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Praxis 2 Social Studies (0081) Geography

Praxis 2 Social Studies (0081) Geography
Thematic Map
A type of map that displays one or more variables-such as population, or income level-within a specific area., shows climate, vegetation, natural resources, population density, economic activity, historical trends, movement, etc...
Topographic Map
Shows surface features of an area such as mountains, valleys, plains, and plateaus by using contour lines to show changes in elevation
Choropleth Map
A thematic map that uses tones or colors to represent data as average values per unit area. Makes quantity distinctions between items through color. Example: Number of hospital beds per 1,000 people by county in a state.
Dot Map
Maps where one dot represents a certain number of a phenomenon, such as a population.
Nile River
The world's longest river, which flows northward through East Africa into the Mediterranean Sea
Mekong River
A major river that runs from southern China through Laos, Cambodia, and Vietnam.
Euphrates River
A river in southwestern Asia that flows through the southern part of the Fertile Crescent, a river running through Sumer, Mespotamia, provided resources for the Mespotamians.
Yangtze River
The longest river of Asia, River found in China; 3rd longest river in the world (3915 miles long)
Mississippi River
A major North American river and the chief river of the United States, longest river in the U.S.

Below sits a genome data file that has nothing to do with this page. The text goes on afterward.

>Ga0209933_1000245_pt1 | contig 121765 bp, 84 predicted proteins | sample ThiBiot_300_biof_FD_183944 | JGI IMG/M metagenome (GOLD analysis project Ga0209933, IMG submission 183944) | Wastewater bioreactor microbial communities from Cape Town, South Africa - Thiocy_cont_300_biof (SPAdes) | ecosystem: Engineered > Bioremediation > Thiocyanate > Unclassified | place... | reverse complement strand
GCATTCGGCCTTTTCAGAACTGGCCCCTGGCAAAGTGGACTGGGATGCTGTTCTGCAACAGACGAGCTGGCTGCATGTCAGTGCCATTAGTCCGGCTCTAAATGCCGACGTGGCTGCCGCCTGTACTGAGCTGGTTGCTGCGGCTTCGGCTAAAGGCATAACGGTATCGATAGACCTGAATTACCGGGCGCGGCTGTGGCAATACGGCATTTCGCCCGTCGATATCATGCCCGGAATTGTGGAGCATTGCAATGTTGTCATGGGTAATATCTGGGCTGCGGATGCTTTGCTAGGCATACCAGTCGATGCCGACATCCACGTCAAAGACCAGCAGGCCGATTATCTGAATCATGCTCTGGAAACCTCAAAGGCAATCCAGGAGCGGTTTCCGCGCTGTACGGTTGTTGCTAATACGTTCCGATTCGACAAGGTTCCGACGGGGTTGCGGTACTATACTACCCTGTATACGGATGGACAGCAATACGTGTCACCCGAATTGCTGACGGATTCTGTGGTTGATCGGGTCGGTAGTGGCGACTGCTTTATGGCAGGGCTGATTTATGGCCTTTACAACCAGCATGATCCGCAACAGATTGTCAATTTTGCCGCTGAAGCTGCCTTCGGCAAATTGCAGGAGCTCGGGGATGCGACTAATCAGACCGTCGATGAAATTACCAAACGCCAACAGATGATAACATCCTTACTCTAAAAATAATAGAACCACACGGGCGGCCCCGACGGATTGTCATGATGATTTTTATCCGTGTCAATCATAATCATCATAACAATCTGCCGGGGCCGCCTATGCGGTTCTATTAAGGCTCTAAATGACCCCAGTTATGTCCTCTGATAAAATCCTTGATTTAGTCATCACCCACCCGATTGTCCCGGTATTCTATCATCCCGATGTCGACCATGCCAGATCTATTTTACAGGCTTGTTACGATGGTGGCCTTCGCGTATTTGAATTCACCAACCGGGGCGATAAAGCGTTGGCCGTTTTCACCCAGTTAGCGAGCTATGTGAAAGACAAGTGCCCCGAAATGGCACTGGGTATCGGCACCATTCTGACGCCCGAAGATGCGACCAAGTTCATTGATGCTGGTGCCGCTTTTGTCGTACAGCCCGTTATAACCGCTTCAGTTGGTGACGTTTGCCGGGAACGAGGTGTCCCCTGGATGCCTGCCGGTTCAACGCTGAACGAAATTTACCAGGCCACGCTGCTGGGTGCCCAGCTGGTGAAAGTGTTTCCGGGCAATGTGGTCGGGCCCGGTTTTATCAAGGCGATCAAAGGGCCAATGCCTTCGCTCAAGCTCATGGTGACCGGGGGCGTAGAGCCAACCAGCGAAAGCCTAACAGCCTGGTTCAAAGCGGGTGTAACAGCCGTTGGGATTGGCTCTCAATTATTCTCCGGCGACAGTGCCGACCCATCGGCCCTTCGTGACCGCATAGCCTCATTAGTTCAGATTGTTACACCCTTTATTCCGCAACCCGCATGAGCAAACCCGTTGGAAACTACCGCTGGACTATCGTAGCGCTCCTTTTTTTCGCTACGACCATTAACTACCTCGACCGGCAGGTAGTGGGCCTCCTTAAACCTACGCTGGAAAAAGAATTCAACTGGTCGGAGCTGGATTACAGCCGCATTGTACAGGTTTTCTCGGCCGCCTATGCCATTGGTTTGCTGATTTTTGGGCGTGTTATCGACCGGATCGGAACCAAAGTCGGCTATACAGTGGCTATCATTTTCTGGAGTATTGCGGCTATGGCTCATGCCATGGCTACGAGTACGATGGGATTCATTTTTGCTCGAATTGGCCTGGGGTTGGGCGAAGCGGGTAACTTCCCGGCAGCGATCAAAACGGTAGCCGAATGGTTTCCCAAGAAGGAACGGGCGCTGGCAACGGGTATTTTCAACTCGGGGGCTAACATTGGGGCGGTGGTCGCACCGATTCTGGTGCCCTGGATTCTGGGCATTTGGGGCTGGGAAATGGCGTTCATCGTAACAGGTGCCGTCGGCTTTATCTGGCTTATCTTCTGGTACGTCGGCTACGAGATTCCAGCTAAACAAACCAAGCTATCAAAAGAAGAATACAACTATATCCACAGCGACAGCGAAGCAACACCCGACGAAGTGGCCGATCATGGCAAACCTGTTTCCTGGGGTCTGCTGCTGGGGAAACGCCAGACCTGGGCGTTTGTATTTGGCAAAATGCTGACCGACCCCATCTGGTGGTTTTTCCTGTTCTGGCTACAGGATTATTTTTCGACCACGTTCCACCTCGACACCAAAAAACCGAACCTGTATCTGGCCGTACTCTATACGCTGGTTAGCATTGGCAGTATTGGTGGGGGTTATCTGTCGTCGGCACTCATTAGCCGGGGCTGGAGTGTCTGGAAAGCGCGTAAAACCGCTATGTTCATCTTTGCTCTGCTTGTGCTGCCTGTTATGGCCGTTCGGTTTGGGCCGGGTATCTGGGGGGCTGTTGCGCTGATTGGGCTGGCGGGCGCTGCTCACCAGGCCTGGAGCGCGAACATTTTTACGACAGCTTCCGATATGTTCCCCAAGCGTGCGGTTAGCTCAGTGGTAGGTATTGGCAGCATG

Amazon River
Major river of South America; located primarily in Brazil, largest river in the world
Trade Winds
Prevailing winds that blow northeast from 30 degrees north latitude to the equator and that blow southeast from 30 degrees south latitude to the equator
Jet Stream
Is a high-velocity wind in the lower levels of the atmosphere that attains speeds of over 250 miles per hour as it moves in a westerly direction, carrying weather patterns with it.
Gulf Stream
A warm ocean current that flows from the Gulf of Mexico northward through the Atlantic Ocean
El Nino
(Oceanography) a warm ocean current that flows along the equator from the date line and south off the coast of Ecuador at Christmas time.
Prevailing Winds
Winds that blow in the same direction over large areas of Earth.
Population Pyramid
A model used in population geography to show the age and sex distribution of a particular population.
Constrictive Pyramid
A population pyramid showing lower numbers or percentages of younger people. The country will have a greying population which means that people are generally older.
Expansive Pyramid
A triangular population pyramid that is broadest at the base, with each successive cohort smaller than the one below it. The pyramid shows that the population consists disproportionately of young people.
Stationary Pyramid
A population pyramid in which all cohorts (except the oldest) are roughly the same size.
Distance north or south of the Equator, measured in degrees. Has the greatest influence on climate.
Distance east or west on the earth's surface, measured in degrees from a certain meridian (line from the North to the South Pole).
The average weather conditions in an area over a long period of time.
Atmospheric Pressure
The pressure that is exerted by the Earth's atmosphere at sea level, which is caused by the collisions between molecules in the air.
Tropic of Cancer
a line of latitude about 23 degrees North of the equator
Ring of Fire
A major belt of volcanoes that rims the Pacific Ocean.
Coral Sea
Sea containing the Great Barrier Reef & located off the northeastern coast of Australia.
Agean Sea
A sea that seperates Greece from Asia Minor
Black Sea
Large body of water separating Ukraine from Turkey
Red Sea
A long arm of the Indian Ocean between northeast Africa and Arabia
Dead Sea
A landlocked salt lake between Israel and Jordan that is so salty that almost nothing can live in its waters; it is 1,349 feet below sea level, making it the lowest place on the exposed crust of the earth.
Growing Season